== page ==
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Transforming Education: Eighth in a series


TRANSFORMING EDUCATION TODAY
(Eighth in a Series of Interviews with Education Leaders)
Featuring Marc Cascio

Note from Chuck Cascio: Given the difficult issues facing educators today in the USA, I have been running a series in which I contact established educators and request their insights, in their own words, on a number of vitally important education issues. Readers who would like to comment on the views expressed may email me at chuckwrites@yahoo.com. My Twitter handle is @ChuckCascio. Not all comments will be responded to by me and/or the individuals interviewed, but all will be read and, if appropriate, forwarded to others engaged in meaningful education reform. I am pleased to present as the eighth interview in this series the views of Marc Cascio, my son whose extensive career in education has included a number of key roles that have provided him with unique insights. Marc's profile follows:

 My son Marc Cascio has worked for Fairfax County (VA) Public Schools, the same system in which he was educated, for nearly 30 years, beginning as an Instructional Assistant in the Prescriptive Learning Program that brought problematic students together with students who weren’t proficient with the English language. His second role in the classroom came the following year when, at 22 years old, he worked as an Instructional Assistant with a teacher whom he describes as "a caring, competent professional." Marc then took a position in the Safety and Security Office of the same school, spending the next five years in that role, a “job that provided a deep understanding of what goes on behind the scenes of a typical American high school." 

Marc completed his Masters Degree in education at night and then student-taught at the same school where he had been working. Of his student-teaching experience, he says, "I couldn’t have had a better mentor teacher; he was very complimentary to me, while simultaneously helping me straighten out some of the rougher edges of my teaching style." In the middle of the school year, Marc was hired at another school as a full-time faculty member to replace two teachers, one who had died and another who had resigned, beginning his novice instructional career with over five ninth grade English classes. After several years, he moved to a school that he calls "pretty much one of the crown jewels of the county as far as educational achievement and affluence go." He continues to teach there, a school he says he loves. 

Over the course of his dynamic career, Marc has taught every level of ninth, tenth, eleventh, and twelfth grade English; AP English Language and Composition; English for Secondary Language Learners; and Speech and Debate in addition to coaching high school boys JV soccer, boys varsity soccer, girls varsity soccer, and JV and varsity wrestling. As Marc says in reflecting upon his career, "While I wouldn’t say I am a leader, I can definitely say that I know the educational landscape of high schools very, very well!"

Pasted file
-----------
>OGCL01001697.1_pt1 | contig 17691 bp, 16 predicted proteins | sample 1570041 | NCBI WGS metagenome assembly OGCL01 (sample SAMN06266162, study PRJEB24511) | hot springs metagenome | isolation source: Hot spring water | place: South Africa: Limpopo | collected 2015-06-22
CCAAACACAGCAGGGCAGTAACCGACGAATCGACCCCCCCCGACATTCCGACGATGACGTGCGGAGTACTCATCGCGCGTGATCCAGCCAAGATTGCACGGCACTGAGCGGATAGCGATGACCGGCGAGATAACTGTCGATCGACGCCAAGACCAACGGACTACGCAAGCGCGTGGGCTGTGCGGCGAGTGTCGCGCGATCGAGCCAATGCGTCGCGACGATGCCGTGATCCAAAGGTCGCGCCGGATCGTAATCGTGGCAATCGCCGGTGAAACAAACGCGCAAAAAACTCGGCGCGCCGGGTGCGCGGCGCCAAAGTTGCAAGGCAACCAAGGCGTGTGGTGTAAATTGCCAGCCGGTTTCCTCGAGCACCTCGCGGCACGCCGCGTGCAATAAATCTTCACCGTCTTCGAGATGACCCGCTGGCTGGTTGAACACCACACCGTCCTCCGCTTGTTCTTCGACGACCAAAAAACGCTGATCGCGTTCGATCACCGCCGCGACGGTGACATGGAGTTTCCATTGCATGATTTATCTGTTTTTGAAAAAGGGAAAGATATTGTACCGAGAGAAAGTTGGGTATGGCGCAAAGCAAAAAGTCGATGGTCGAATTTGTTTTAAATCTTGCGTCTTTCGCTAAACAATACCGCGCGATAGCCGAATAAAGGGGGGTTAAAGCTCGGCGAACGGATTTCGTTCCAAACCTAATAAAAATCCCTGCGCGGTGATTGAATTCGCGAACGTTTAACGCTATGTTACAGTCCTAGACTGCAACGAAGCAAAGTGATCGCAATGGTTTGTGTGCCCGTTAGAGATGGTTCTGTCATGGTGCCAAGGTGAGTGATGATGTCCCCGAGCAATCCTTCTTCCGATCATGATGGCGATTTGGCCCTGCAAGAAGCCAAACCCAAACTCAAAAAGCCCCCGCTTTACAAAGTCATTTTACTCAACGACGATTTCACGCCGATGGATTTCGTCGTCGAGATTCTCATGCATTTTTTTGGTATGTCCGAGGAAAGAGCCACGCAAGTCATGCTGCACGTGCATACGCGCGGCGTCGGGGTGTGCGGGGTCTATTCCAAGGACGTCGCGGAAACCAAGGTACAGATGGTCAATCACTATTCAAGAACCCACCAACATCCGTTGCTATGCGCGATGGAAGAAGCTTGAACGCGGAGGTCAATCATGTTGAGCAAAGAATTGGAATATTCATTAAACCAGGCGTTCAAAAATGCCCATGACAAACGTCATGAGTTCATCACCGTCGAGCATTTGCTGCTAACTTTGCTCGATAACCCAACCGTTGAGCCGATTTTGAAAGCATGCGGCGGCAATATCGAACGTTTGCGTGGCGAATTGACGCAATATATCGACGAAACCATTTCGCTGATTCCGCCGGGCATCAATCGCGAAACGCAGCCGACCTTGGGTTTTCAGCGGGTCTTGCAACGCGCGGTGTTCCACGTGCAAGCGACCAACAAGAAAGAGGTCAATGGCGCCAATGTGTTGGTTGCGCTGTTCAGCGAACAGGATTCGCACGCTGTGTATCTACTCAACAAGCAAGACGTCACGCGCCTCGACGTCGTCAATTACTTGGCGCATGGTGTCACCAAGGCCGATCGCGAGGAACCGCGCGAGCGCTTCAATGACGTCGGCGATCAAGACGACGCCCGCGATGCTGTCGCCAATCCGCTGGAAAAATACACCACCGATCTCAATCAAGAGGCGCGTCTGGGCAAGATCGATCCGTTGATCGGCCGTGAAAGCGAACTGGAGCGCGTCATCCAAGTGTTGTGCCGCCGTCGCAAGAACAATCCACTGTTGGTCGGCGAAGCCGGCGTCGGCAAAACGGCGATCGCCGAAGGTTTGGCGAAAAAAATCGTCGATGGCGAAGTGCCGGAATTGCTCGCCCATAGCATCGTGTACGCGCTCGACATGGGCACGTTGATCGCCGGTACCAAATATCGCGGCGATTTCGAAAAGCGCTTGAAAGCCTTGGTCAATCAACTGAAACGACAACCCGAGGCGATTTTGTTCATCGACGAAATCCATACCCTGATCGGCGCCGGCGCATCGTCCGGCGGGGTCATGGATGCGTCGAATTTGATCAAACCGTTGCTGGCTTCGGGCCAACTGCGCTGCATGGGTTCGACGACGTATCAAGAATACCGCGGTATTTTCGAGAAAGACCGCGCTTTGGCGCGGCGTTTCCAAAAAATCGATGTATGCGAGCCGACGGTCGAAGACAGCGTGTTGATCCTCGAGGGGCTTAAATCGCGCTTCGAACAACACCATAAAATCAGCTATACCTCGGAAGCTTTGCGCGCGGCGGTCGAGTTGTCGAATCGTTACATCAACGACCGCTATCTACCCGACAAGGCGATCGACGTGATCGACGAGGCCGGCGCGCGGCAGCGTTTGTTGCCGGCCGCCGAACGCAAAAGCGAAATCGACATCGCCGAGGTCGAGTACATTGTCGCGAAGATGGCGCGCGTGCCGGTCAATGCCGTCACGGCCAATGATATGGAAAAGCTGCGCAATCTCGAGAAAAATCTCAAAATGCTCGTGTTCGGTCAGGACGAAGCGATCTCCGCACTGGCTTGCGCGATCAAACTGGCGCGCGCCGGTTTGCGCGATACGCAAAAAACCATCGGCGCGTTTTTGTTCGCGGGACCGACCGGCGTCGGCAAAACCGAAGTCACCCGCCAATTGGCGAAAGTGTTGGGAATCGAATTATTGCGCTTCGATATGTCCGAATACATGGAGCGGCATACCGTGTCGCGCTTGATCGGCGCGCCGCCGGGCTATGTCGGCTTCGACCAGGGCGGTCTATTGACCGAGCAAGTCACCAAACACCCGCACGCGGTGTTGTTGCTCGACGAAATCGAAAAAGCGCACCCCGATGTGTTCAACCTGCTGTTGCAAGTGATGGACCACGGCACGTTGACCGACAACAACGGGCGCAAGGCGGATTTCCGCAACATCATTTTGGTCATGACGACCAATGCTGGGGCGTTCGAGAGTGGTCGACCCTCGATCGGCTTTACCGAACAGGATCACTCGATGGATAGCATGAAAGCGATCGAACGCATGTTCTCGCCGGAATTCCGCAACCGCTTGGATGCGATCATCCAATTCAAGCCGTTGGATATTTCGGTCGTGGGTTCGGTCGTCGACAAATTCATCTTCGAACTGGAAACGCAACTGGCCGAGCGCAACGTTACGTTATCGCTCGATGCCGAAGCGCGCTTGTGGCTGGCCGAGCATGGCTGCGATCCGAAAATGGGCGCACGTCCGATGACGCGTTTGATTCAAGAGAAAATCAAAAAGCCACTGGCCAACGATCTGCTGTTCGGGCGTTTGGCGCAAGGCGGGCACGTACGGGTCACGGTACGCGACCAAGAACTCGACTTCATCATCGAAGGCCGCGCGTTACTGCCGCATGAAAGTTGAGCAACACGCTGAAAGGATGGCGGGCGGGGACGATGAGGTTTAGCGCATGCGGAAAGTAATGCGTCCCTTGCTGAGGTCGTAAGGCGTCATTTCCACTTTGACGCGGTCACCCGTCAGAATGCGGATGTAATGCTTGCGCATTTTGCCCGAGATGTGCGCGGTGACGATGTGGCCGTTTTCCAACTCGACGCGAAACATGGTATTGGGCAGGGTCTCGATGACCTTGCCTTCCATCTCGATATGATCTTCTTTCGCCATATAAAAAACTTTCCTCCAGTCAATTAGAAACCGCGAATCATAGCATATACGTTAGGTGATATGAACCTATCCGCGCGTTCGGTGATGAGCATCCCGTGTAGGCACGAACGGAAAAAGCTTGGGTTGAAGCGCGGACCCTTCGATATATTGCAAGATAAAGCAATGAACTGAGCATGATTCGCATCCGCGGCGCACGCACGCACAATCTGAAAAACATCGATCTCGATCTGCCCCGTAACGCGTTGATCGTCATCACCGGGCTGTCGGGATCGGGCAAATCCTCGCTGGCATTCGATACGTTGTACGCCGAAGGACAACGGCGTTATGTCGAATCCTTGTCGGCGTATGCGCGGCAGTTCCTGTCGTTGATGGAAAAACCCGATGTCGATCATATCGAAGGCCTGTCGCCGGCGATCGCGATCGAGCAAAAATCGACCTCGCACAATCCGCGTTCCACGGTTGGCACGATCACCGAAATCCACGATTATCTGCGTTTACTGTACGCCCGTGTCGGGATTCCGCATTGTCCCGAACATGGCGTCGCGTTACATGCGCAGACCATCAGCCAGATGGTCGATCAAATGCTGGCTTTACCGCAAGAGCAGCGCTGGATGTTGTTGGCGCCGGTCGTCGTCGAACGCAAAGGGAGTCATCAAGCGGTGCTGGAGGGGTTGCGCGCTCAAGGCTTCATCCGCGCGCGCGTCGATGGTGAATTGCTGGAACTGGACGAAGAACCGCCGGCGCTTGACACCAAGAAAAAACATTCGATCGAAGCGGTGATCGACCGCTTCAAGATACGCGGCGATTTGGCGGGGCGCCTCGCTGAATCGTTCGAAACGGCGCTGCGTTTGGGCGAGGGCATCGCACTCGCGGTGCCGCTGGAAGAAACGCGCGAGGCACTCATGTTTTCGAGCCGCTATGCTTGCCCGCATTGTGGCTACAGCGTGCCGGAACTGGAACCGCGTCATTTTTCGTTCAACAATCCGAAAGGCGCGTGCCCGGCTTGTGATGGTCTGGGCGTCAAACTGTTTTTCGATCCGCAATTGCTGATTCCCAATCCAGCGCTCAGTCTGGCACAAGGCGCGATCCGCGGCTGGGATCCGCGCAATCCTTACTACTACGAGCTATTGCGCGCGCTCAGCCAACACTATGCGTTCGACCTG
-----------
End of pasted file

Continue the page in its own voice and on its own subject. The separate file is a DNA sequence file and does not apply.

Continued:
Help spread the word: #TransformEducation

 

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>>>Recalling your own life as a student, going back as far as you would like, what do you remember as the most positive and most negative educational influences for you personally?

 

I think I had a relatively uncommon experience growing up and going through the school years. Even though I probably never lived more than ten miles away from where I was born, I somehow managed to go to six different schools before graduating from high school. I started my elementary school going to what would be considered a low-income school. Although some of the experiences there only remain in my memory because of the violence (one day a boy in my first grade class physically fought the principal--and he gave him a pretty good battle!), I remain grateful to a teacher there named Mrs. Berger who diagnosed me with an issue that looked and sounded a lot like dyslexia. I recall being pulled out of regular classes and having to go to this thing called SULA (an acronym for “Step Up Language Arts”) and went on to become an English major, an English teacher, and a freelance writer who has sold plenty of articles. 

That was a LONG time ago (I am 51 now!), but it introduced a constant in the education I received throughout my elementary, middle, and high school years: I wasn’t all that interested in most subjects, as painful as that is to admit, BUT when I had teachers who I really wanted to impress and who I felt really cared about me individually, I would want to please them. The impact of personality had a great deal to do with what kind of effort I put out. So, as a teacher now, I try to be friendly, outgoing, and understanding. That probably means that kids pull the wool over my eyes sometimes, but I would still rather be the way I am than a stodgy “Sage on a Stage.” Life is too short for that, and you don’t get to maintain the relationships with students if you act that way. 

As a teacher for nearly three decades now, I have to also say that my earliest elementary experience was valuable to me in that it taught me how important school leadership was. I have worked at some very rough schools and some very tame and affluent ones, and kids are kids. If a potentially bad environment is managed by an astute, dedicated, and conscientious administrative team, the teachers are happy and so are the students. The micromanagers and/or the ones who just feel their fingerprints have to be on everything can turn even the most functional schools into a hot mess. 

>>>Can you identify an educator (or educators) who provided you with uniquely positive insights into subject matter as well as teaching style? If so, please explain what made them unique.